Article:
Colorado Springs News, Sports & Business

Gazette Premium Content Colorado Springs City Council to look at Mayor Steve Bach's budget

By Monica Mendoza Published: October 8, 2013

Colorado Springs City Council members are taking their first look at Mayor Steve Bach's proposed 2014 budget this week, and as they get into the details, they may find themselves testing the city's charter.

Bach on Monday released his proposed $245.6 million general fund budget, which calls for some big changes in the police and fire department budgets. Under the city's charter, the budget is the mayor's responsibility.

But the charter says the council "may add or increase programs or amounts and may delete or decrease any programs or amounts..."

These are words over which the City Council and the mayor have butted heads. In 2012, the council changed some items in the mayor's budget. The mayor vetoed the changes, but a supermajority council vote overturned the veto.

City Attorney Chris Melcher told the council that it overstepped its lawful authority when the group tried to tell the mayor how many code enforcement officers to hire and how to spend park and recreation money. He also said that the mayor can generally refuse to spend funds that the City Council has appropriated, even if a council overrides a mayoral veto with a super majority vote of two-thirds. But this is a new council.

Six new members were elected in April, and this is the first time they will be asked to adopt a city budget. This year, the council formed a budget committee and has expressed its desire to be more involved in the budget. The council will host four days of budget meetings - compared with last year's one-day budget meeting - because council members expect to scrutinize the budget.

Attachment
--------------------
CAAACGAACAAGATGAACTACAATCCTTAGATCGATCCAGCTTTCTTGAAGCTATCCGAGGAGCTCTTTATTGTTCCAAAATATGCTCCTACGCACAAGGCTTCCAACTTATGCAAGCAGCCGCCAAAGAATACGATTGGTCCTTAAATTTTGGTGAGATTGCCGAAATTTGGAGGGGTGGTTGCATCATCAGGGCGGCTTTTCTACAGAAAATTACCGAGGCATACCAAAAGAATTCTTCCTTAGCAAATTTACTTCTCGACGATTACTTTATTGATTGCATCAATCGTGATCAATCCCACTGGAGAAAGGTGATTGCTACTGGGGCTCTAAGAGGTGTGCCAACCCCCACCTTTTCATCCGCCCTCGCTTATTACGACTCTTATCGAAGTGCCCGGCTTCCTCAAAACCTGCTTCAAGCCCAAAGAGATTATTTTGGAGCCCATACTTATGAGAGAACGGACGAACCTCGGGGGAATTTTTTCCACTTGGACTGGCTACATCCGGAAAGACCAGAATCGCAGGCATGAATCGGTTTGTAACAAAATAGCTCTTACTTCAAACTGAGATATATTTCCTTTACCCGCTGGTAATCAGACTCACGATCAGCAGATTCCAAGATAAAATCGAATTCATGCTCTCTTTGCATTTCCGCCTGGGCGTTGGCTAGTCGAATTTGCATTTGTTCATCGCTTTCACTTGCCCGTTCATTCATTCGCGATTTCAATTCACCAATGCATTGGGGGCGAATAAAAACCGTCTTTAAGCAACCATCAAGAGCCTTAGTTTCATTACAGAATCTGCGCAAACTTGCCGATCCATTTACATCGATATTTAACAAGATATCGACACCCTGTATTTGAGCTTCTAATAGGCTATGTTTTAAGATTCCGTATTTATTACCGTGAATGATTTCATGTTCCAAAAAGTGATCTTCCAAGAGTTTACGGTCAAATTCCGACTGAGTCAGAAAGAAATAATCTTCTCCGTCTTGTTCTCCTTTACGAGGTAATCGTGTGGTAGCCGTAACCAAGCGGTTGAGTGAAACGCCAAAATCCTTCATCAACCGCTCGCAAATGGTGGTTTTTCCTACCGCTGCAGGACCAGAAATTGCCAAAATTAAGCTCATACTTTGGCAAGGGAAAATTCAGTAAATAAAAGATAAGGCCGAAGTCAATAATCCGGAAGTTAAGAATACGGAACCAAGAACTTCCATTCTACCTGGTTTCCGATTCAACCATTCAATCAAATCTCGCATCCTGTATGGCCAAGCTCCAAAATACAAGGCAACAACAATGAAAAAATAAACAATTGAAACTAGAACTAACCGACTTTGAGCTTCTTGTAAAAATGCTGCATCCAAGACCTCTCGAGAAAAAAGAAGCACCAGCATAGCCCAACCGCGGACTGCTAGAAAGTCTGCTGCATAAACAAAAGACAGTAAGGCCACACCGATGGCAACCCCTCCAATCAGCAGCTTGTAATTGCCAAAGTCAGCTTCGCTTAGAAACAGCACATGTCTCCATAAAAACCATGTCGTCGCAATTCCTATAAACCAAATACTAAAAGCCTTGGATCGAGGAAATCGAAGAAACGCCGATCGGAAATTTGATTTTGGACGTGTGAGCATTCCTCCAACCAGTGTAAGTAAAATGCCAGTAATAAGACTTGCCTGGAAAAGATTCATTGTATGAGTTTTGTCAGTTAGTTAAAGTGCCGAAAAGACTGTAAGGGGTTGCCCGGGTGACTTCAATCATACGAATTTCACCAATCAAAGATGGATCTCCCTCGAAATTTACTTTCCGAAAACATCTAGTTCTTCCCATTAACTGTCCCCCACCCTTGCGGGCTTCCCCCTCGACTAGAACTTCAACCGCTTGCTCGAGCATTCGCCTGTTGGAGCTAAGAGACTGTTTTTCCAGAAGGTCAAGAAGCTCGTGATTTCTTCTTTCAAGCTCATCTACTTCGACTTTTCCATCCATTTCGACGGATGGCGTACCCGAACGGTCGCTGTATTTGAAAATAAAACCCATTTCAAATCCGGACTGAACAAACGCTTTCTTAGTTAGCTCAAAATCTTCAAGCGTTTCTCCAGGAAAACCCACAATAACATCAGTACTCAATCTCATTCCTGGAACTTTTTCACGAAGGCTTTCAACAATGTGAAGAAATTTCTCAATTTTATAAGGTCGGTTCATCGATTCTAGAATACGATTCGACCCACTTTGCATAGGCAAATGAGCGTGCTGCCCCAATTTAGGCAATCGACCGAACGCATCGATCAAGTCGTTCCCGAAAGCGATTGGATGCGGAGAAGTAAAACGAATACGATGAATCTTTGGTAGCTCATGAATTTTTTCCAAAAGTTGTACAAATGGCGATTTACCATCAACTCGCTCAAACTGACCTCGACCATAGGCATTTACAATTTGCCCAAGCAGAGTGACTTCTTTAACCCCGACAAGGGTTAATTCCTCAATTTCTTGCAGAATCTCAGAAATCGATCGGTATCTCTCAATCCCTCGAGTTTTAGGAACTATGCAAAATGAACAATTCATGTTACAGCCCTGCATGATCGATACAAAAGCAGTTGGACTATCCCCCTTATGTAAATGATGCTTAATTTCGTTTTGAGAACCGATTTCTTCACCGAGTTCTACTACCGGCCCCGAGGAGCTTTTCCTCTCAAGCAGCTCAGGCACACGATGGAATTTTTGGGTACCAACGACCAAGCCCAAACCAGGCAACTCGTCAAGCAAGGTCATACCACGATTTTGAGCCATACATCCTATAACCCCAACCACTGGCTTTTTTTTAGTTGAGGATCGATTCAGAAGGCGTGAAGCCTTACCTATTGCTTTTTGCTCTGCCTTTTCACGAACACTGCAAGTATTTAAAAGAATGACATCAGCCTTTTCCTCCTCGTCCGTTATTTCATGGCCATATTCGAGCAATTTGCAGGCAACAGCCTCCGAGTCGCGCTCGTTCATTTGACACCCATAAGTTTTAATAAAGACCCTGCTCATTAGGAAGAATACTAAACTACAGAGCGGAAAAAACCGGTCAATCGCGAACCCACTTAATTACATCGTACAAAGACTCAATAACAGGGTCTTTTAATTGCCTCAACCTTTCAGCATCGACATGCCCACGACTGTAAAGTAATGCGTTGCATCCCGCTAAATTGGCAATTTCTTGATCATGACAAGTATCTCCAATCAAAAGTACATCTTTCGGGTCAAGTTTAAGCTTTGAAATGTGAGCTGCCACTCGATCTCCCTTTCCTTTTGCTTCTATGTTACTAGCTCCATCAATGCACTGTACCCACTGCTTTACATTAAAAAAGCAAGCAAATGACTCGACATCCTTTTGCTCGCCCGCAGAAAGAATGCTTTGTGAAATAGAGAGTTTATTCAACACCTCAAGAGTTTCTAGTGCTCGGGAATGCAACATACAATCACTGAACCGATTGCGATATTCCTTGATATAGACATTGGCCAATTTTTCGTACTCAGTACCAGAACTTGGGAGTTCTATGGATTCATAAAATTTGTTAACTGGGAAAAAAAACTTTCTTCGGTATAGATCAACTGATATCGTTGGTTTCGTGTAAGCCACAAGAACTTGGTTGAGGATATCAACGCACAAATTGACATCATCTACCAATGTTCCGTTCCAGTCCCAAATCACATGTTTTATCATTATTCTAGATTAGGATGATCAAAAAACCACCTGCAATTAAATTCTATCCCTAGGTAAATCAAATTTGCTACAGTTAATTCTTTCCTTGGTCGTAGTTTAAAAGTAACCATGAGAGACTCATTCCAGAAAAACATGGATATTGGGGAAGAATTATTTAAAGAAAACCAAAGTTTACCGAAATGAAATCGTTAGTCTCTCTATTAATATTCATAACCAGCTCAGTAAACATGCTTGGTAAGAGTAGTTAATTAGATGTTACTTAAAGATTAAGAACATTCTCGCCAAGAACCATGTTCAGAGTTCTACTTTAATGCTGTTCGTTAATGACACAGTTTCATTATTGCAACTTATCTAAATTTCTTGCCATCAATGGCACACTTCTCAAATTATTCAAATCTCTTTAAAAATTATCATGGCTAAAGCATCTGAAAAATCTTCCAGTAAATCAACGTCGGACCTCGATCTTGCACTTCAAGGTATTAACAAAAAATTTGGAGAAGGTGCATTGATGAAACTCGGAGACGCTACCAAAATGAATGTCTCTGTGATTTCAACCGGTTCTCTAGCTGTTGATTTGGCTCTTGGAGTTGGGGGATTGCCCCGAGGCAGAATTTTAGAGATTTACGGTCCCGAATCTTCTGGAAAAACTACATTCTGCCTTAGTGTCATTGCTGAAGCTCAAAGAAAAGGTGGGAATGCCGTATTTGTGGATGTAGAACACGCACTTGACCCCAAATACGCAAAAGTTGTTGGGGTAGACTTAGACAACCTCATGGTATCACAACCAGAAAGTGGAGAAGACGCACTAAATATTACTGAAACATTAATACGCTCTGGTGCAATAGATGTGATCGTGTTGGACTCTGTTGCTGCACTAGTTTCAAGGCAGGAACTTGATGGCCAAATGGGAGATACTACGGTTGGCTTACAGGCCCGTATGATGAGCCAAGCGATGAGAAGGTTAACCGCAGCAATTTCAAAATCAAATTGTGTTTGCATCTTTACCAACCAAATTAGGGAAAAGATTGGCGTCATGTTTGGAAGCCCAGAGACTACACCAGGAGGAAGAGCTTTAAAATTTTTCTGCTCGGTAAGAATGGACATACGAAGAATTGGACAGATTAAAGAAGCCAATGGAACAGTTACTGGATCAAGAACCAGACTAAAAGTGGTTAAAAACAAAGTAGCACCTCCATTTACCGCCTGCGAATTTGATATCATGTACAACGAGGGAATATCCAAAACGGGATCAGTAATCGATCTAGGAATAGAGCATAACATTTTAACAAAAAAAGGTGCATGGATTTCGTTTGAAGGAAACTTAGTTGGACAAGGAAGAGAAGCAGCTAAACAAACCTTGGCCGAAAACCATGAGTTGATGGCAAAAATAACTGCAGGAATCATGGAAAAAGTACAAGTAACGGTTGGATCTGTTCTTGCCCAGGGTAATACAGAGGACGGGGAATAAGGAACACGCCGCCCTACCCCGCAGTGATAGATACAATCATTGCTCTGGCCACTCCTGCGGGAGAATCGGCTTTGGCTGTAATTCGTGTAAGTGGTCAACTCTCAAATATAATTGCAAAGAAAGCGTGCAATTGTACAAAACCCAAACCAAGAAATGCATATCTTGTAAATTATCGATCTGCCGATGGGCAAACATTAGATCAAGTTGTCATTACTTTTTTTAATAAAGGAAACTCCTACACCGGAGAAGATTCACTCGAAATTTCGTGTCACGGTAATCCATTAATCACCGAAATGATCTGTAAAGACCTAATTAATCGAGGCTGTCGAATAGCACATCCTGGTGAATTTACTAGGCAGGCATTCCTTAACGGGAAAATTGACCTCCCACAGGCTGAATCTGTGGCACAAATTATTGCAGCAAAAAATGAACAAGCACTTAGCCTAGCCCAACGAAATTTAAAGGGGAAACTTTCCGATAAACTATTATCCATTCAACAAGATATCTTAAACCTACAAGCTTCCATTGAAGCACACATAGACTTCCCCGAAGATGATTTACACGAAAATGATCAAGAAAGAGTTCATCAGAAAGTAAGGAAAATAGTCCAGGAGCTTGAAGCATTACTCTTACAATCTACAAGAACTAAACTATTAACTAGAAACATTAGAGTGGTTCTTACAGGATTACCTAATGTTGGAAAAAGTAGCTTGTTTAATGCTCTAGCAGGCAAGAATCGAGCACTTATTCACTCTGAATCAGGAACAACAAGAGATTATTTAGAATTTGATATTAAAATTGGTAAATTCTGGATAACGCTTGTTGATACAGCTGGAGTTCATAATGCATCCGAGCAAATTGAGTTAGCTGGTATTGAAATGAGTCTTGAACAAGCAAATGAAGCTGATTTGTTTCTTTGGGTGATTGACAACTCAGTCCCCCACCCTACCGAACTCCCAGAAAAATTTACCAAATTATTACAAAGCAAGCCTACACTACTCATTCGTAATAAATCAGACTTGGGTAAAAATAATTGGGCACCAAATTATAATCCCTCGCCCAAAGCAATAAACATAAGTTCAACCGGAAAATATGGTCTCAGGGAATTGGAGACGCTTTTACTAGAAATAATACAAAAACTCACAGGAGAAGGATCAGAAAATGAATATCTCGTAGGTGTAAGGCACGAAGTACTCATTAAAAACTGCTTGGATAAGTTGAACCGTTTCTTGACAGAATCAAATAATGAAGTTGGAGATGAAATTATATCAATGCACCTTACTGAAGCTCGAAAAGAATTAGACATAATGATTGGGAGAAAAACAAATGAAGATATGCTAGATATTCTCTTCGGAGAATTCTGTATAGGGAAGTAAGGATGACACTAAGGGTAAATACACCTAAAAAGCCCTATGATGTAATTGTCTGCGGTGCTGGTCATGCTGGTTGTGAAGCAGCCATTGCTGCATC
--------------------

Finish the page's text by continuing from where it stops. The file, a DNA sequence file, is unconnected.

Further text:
Councilman Don Knight said the council wants to ensure that it fulfills its budget responsibilities as outlined in the city's charter and code. "I expect we will see a very rational budget with good, sound reasoning," Knight said.

But the council and the executive branch may argue over the wording in budget ordinances, he said. For example, the council recently was told by the city attorney that it could appropriate money but could not say in its ordinance how the money would be spent.

"If we are spending money on a certain thing, then we should put it in writing," Knight said.

Councilwoman Jill Gaebler said there could be a dispute between the executive and legislative branch over how budget duties break down. "I'm disappointed that we couldn't, as the two bodies of government earlier on in the budget process, work better to make sure our strategic plans were more aligned," she said, "So that when the budget is released we don't behave like our federal government."

Bach said he's not anticipating a fight with the council but said it's within his duties to create the city's budget.

"I'm going to tell you that I'm going to defend the charter," he said. "I will work collaboratively with City Council, and I'm looking forward to a very robust conversation with council over these next couple of months."

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